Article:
To assign probabilities in a discrete model list the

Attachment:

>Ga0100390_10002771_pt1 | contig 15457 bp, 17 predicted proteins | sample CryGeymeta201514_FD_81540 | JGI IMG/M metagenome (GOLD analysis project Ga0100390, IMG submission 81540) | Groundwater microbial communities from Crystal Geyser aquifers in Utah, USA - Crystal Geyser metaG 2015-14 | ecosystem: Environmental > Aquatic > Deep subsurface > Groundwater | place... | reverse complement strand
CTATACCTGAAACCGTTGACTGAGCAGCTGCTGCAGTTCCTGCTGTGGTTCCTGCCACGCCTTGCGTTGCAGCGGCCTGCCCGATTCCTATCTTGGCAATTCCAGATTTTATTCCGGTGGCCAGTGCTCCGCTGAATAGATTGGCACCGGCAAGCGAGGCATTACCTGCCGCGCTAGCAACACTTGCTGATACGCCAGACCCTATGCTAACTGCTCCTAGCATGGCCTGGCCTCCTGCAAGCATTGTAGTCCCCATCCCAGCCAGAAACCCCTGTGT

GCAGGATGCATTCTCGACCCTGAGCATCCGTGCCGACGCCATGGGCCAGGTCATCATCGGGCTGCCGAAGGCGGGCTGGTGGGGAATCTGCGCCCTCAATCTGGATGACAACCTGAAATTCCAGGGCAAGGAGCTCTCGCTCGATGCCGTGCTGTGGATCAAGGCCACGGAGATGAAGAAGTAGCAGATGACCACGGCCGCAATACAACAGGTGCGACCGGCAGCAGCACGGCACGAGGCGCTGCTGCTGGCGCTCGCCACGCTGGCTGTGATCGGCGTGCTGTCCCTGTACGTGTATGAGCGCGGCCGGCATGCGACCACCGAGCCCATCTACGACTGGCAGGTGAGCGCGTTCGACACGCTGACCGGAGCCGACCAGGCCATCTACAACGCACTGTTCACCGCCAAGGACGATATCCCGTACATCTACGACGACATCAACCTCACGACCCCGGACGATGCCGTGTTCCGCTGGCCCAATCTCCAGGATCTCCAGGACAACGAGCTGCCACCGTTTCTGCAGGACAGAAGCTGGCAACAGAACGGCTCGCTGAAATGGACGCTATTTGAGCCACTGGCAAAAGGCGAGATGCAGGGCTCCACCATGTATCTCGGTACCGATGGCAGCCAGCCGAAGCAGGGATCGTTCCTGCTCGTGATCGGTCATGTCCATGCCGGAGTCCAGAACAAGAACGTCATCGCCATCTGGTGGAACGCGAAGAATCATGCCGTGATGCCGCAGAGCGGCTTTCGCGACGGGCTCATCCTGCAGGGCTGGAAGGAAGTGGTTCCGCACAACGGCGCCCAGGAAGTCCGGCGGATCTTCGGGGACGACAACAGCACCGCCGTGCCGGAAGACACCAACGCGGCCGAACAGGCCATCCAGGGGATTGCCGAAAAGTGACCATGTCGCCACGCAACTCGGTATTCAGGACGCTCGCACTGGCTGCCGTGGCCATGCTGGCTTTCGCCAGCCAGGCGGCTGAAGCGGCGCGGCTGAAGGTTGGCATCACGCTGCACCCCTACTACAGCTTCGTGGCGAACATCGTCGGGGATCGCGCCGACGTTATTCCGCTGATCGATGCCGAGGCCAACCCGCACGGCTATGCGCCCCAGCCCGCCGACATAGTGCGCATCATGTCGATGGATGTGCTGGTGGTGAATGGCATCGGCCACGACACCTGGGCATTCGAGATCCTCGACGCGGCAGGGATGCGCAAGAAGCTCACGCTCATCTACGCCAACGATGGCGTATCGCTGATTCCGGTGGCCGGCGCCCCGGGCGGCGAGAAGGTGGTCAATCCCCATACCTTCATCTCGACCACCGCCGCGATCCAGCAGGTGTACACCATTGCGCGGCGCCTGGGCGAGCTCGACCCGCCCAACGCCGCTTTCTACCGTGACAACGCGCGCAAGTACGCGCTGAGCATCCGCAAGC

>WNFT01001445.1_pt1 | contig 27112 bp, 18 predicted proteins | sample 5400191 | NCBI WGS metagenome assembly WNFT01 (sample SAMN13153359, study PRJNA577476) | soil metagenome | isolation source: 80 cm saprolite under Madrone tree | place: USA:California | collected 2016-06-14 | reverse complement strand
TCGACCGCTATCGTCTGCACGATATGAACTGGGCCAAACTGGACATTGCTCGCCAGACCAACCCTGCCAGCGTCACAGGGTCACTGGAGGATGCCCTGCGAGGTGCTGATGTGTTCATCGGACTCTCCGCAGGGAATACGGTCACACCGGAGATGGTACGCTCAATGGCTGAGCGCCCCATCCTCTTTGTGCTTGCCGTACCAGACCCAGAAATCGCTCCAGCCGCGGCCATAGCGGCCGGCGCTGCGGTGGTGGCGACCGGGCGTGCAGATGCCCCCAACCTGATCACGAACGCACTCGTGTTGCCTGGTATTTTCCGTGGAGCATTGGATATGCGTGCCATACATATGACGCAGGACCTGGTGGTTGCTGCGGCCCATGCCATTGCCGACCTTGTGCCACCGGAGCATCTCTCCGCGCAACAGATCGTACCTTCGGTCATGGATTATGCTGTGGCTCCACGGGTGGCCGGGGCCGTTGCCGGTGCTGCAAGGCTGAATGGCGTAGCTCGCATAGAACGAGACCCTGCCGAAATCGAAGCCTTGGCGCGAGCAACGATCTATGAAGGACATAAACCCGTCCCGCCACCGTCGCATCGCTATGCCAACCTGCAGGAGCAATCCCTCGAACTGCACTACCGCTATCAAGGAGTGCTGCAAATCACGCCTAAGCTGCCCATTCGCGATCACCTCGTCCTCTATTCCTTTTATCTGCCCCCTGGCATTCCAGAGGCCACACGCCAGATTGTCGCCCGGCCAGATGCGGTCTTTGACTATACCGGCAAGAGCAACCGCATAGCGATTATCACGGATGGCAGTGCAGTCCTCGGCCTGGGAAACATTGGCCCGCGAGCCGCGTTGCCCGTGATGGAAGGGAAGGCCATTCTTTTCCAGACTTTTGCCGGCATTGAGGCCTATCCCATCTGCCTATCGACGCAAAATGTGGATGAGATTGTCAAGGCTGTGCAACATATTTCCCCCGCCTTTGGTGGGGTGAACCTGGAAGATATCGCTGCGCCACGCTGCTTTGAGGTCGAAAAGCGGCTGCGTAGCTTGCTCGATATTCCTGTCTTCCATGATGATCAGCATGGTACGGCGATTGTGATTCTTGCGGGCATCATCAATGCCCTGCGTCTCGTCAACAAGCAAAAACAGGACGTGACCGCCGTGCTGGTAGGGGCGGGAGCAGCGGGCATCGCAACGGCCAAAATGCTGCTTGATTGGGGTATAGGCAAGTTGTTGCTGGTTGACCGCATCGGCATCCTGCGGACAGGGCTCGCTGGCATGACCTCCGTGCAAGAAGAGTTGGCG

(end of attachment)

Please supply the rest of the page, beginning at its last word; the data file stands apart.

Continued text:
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Unformatted text preview: 16 Chapter 10 Dr. Berg Example (10.7) Benford's Law Faked numbers in tax returns, invoices, or expense account claims often display patterns that aren't present in legitimate records. Some patterns, like too many round numbers, are obvious and easily avoided by a clever crook. Others are more subtle. It is a striking fact that the first digits of numbers in legitimate records often follow a model known as Benford's law. Call the first digit of a randomly chosen record X for short. Benford's law gives this probability distribution for X: X 1 2 3 4 5 6 7 8 9 Probability 0.301 0.176 0.125 0.097 0.079 0.067 0.058 0.051 0.046 Investigators can detect possible fraud by comparing the first digits in records such as invoices paid by a business with these probabilities. The probability that a first digit is greater than or equal to 6 is P(X 6) = P(X = 6) + P(X = 7) + P(X = 8) + P(X = 9) = 0.067 + 0.058 + 0.051+ 0.046 = 0.222 which is less than the probability that the leading digit is 1. Fraudulent records tend to have too few 1s and too many higher first digits. Exercise (10.11) Benford's Law The first digit of a r...
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